Nottingham and District Tramways Company Limited - Nottingham and District Tramways Company Limited 1875-1897 - The Basford Route

The Basford Route

The third and final line to Basford was opened on 11 August 1879 and this ran from the Market Place to Basford Gas Works on Church Street, via Chapel Bar, Derby Road, Alfreton Road (with a connection to the Forest Road line), Bentick Road and Radford Road. The depot and stables for this route was built on Isandula Road, very near the Basford terminus, to designs by the Nottingham architect, Albert Nelson Bramly.

The average working week of the horse-tram crews and depot men was at first anything between 80 and 90 hours, and a 16-hour term of duty in a single day was commonplace. Conductors received 16/- per week when working and 1/- per day when not working.

Occasionally the company was required to arrange special trams. One such example occurred on 25 May 1881 when the Water Committee invited the members of the Corporation to inspect "the works of the important water undertaking recently acquired by the town". From the public offices in Albert Street the large party left by private trams for Trent Bridge. As the day progressed so the party moved on to and around the various sites. From the Trent works they travelled by tram again and then walked to the Castle Works. From there the Park Row reservoir was visited and another short walk took them to the Sion Hill Works. From the top of the Derby Rd, nearby, the tram cars were used for the journey to the Scotholme Springs. The party then moved on by carriage to see Bestwood Pumping Station.

Starbucks provided five single deck cars for the Basford service. By December 1879 the company had twenty cars running on the three sections, employing 192 horses, and the average number of passengers was from 50,000 to 60,000 each week.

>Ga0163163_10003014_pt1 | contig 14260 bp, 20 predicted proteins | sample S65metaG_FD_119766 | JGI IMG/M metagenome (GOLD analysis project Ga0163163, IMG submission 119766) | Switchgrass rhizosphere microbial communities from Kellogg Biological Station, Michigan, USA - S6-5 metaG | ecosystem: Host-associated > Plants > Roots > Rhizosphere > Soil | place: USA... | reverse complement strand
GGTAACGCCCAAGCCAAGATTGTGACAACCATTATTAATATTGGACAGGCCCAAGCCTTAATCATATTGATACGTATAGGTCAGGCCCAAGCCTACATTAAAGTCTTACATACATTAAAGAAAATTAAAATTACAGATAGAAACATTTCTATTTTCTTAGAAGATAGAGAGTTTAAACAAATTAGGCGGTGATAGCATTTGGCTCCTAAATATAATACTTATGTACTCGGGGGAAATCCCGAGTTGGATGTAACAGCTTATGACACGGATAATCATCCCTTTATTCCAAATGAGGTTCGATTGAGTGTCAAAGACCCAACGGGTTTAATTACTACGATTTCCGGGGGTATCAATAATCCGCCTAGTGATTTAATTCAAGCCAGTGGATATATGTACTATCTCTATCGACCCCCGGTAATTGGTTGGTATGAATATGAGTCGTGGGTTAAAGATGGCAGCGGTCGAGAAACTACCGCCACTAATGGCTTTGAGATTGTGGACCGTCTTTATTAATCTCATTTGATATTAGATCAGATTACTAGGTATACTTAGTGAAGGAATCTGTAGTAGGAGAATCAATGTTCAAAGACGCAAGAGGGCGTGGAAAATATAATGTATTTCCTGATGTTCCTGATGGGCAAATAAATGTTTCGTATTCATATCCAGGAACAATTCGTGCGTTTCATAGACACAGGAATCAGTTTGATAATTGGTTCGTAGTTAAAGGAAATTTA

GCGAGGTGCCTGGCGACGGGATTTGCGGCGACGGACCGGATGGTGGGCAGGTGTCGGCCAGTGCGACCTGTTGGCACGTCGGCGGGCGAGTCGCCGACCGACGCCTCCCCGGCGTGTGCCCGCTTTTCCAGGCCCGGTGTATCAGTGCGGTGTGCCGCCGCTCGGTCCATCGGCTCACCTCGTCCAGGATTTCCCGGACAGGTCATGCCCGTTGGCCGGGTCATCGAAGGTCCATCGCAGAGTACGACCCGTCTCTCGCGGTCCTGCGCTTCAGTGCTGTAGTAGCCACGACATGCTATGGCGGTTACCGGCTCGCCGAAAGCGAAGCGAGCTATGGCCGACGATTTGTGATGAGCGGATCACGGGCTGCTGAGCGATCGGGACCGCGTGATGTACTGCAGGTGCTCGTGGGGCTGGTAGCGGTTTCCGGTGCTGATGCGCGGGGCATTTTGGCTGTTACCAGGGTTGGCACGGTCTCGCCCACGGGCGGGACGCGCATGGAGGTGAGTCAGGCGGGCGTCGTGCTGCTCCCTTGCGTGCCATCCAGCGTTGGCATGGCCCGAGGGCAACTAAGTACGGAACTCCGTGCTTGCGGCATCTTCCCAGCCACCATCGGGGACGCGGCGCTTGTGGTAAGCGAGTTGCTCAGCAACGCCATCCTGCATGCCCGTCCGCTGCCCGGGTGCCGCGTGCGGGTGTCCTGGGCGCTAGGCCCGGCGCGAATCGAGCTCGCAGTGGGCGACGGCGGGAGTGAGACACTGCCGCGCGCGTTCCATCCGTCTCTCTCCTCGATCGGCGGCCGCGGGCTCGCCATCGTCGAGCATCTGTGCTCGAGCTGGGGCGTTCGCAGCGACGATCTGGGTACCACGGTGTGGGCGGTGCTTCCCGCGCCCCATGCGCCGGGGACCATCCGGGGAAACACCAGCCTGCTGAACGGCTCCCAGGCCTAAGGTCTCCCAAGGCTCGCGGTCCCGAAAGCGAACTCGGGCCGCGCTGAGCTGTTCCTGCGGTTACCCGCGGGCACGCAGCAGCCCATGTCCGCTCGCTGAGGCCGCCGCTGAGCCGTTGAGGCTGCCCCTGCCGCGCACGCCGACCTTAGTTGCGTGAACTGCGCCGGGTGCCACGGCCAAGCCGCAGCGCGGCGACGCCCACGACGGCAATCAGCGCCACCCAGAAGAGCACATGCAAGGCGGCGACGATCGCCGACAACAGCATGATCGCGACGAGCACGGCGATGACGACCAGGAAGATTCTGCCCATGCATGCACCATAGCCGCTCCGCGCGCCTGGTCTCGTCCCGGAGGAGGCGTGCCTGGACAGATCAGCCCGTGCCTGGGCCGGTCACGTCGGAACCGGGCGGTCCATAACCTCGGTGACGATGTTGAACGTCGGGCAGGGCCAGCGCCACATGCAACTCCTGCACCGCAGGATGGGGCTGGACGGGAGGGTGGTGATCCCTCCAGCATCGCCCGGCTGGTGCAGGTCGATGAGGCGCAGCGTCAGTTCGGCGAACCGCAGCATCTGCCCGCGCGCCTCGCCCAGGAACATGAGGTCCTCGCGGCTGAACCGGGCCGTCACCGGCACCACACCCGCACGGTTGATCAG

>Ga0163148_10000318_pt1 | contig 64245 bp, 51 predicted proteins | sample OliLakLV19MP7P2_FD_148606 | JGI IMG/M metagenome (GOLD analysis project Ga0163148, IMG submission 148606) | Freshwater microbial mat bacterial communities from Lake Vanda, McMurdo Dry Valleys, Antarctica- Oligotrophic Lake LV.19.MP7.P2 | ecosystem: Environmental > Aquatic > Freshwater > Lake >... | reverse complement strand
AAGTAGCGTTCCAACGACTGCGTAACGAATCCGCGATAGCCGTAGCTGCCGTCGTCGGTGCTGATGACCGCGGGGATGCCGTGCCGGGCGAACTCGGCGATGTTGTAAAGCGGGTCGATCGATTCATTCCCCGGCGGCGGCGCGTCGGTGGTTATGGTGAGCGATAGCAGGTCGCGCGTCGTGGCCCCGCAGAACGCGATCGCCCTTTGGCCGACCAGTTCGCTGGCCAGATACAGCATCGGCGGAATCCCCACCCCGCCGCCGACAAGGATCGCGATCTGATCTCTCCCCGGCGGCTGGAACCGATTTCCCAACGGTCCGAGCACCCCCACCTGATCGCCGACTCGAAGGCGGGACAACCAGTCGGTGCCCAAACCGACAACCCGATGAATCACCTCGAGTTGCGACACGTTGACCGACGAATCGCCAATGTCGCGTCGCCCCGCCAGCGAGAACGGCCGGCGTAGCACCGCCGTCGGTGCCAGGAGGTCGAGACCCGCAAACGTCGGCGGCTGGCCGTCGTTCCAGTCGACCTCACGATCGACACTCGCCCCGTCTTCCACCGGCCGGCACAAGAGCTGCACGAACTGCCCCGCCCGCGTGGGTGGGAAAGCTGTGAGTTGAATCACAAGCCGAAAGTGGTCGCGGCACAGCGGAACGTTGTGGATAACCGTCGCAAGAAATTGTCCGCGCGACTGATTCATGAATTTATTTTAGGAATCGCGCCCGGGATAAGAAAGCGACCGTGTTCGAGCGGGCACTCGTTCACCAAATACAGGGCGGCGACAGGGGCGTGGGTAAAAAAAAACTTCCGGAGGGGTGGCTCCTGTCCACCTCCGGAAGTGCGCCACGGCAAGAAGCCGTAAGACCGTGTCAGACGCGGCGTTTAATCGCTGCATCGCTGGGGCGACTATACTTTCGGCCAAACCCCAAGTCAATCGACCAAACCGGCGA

With the steep gradient of 1 in 17 up Chapel Bar and Derby Rd, two additional horses were required to haul the cars. These trace-horses, or cock-horses as they were called, were put on at the bottom of Market St, and taken off at Canning Circus.

A report of the Market and Fairs committee was presented to the Corporation on 1 March 1880 as follows:

We have agreed to allow two horses which are required to work the tram cars on the heavy gradients of Market St and Derby Rd, to stand in the Market Place under a suitable covering provided by the Tramways Company, on payment of such weekly amount as would by payable for stalls occupying the same space.

The cock horse enclosure came into service on 11 March 1880. The company erected a temporary shed. This led to a dispute with the council and on 7 March 1881 the Annual Report of the Markets and Fairs Committee was presented to the Corporation and states that the shed for horses of the Tramway Company in the Market Place has . . . been removed at the request of the Council.